A current-model large EV car with a battery produced and charged in an average European Union country emits about 88 grams of CO2 per kilometer,

    Gasoline engines produce around 40 percent more carbon dioxide (CO2) than diesel engines, catalytic converters cannot reduce the CO2 produced by the engine.

    Diesel engines emit more N2O and CH4 then gas engines but there are measures that can be taken to reduce diesel emissions. Diesel fuel catalysts, catalytic converters, and particle filters can reduce emissions greatly.
    The air coming out of the tailpipe on a modern diesel is cleaner then the air in a big city.

    so this VW diesel gets 3.5 X better fuel economy then the 20.8 mpg EV
    and the EV costs 7 times more to run….so what do they do?….they ban the diesel and force you to buy the EV…..why?

    A diesel has a longer lifespan then a gas ice engine, there is no battery to replace like in an EV or hybrid and there is no tune ups,

    it is far simpler then a hybrid and lighter…
    Camry hybrid 3560 lb….
    2014 Volkswagen Golf BlueMotion diesel….2480 lb
    the new EV’s are over 4000 lb. Volkswagen Golf BlueMotion diesel weighs 40% less….that is why it gets better fuel economy….

    A Toyota hybrid won’t run after the battery dies, in EV’s batteries are lasting 7 years…in hybrids?……

    2014 Volkswagen Golf BlueMotion diesel $25,200 Starting MSRP
    2023 Toyote Camry hybrid $28,355

    2014 Volkswagen Golf BlueMotion for sale… $6403.00….buy one…


    • poor people won’t be driving EV’s….they will be walking or taking the bus…which someone just called the mobile homeless shelter……

      so this VW diesel gets 3.5 X better fuel economy then the 20.8 mpg EV
      and the EV costs 7 times more to run….so what do they do?….they ban the diesel and force you to buy the EV….

      • The only silver lining in all of this is that, all thing being equal, we will probably be in better shape. One time, I rode 95 miles on a bicycle in a day, back in 2008. I wasn’t in bad shape then.

        • I tell people that….when they ban all the cars people will have stronger legs from walking…..cars give people weaker legs….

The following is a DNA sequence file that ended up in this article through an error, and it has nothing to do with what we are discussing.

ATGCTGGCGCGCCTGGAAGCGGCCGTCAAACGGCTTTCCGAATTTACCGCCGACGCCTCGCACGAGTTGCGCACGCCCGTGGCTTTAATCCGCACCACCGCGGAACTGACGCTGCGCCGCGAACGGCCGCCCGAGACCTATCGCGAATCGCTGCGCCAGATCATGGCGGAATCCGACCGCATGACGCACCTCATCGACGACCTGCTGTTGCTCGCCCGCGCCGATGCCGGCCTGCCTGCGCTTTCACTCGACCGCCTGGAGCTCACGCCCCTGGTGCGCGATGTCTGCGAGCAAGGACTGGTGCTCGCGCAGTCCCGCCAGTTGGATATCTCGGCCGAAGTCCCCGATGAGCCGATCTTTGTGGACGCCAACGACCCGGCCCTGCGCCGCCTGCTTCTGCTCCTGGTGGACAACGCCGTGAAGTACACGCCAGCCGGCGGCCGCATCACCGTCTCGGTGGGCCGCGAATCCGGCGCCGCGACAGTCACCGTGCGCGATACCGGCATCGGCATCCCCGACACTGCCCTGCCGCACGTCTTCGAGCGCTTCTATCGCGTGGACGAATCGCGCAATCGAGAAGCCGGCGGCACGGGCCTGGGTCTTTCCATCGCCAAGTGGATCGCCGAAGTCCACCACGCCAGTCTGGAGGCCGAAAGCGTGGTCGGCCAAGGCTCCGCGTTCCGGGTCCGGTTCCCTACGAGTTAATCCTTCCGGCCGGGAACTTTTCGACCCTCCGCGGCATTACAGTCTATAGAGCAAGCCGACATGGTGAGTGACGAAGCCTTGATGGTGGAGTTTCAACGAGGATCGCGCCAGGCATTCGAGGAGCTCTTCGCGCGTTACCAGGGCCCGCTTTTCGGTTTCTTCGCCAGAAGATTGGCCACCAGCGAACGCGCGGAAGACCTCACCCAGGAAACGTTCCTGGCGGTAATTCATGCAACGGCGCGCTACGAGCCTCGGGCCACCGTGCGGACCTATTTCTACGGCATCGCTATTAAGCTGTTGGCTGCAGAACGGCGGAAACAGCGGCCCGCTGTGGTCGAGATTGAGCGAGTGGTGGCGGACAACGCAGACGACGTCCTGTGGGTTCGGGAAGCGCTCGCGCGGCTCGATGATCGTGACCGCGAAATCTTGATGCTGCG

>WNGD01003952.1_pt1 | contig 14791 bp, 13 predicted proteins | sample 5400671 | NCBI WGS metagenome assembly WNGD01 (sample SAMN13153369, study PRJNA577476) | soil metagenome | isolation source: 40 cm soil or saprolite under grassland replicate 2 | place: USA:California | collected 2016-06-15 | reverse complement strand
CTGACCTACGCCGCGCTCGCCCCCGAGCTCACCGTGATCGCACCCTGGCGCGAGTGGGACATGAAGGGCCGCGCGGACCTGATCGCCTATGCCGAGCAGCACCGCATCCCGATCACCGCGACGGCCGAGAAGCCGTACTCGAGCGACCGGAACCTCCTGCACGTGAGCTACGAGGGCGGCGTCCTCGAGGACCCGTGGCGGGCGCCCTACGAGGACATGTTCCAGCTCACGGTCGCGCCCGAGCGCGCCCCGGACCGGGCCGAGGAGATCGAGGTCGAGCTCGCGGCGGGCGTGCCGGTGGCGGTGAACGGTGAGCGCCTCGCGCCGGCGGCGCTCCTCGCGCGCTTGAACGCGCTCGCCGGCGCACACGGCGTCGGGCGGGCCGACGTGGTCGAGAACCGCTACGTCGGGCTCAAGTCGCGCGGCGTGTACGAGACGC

• so this VW diesel gets 3.5 X better fuel economy then the 20.8 mpg EV
        and the EV costs 7 times more to run

        it is clear then the goal was to stop mobility….stop the slaves from driving/moving around…

        the slaves are obsolete now….can be replaced by robots and AI, they are also dangerous….what if 7 billion revolt?…..so their numbers have to be reduced

        step one….stop their mobility and herd them into 15 min city/prison camp/zones where they can be dealt with….

    • Anon, before diesels were decreed to be the work of the devil, I always wondered why somebody didn’t make a hybrid with a small turbocharged diesel instead of a gas engine. I imagine the mileage possible with that combination would be phenomenal.

      • > I always wondered why somebody didn’t make a hybrid with a small turbocharged diesel

        VW had a prototype/limited-production model called the XL1, a 2-seat diesel (not turbodiesel) hybrid that was intended to deliver 237 mpg (or 1 L/100 km, as the Krauts reckoned it). They actually achieved somewhere closer to 260 mpg with careful driving. At €110k each, though, it wouldn’t have sold in huge numbers…in any case, only 250 were built.

      • VW XL1 hybrid diesel for sale

        The XL1 was initially unveiled at the Qatar Motor show in 2011. It was fitted with a teeny, mid-mounted 800cc two-cylinder diesel engine producing just 48bhp, which was then linked to a 5.5kWh lithium-ion battery and a 27bhp electric motor, meaning a lofty total output of 75bhp. That power (or lack of it) was sent to the faired-in rear wheels by a seven-speed DSG gearbox.

        It was light, though. The body was made from carbon fibre reinforced polymer, the wheels from magnesium and the dampers, steering column and brake callipers from aluminium. ….no rust problems…..

        That all meant a 795kg kerb weight, about 1750 lb…….while still meeting all the latest crash-safety requirements. ………no need for modern cars to be over weight…

        The body and frame are designed with crush/crumple zones and roll-over protection, and the tandem seating means large side crush zones. Volkswagen claims protection comparable to a GT racing car. The car has anti-lock brakes, airbags with pressure sensors, and stability control…..it only weighs 1750 lb……

        why are modern ice cars 3000 to 4000 lb and Ev’s up to 5000 lb or more? they say it was for the so called safety crap….lol

        VW says it requires just 8.4 hp to keep the car moving at a steady 60 mph on flat pavement–less than half the power required for the same task in the company’s most economical European production model……why do we need 5000 lb…1000 hp electric cars?

        Race-car steering
        The unexpectedly fun part of driving the XL1 was the handling.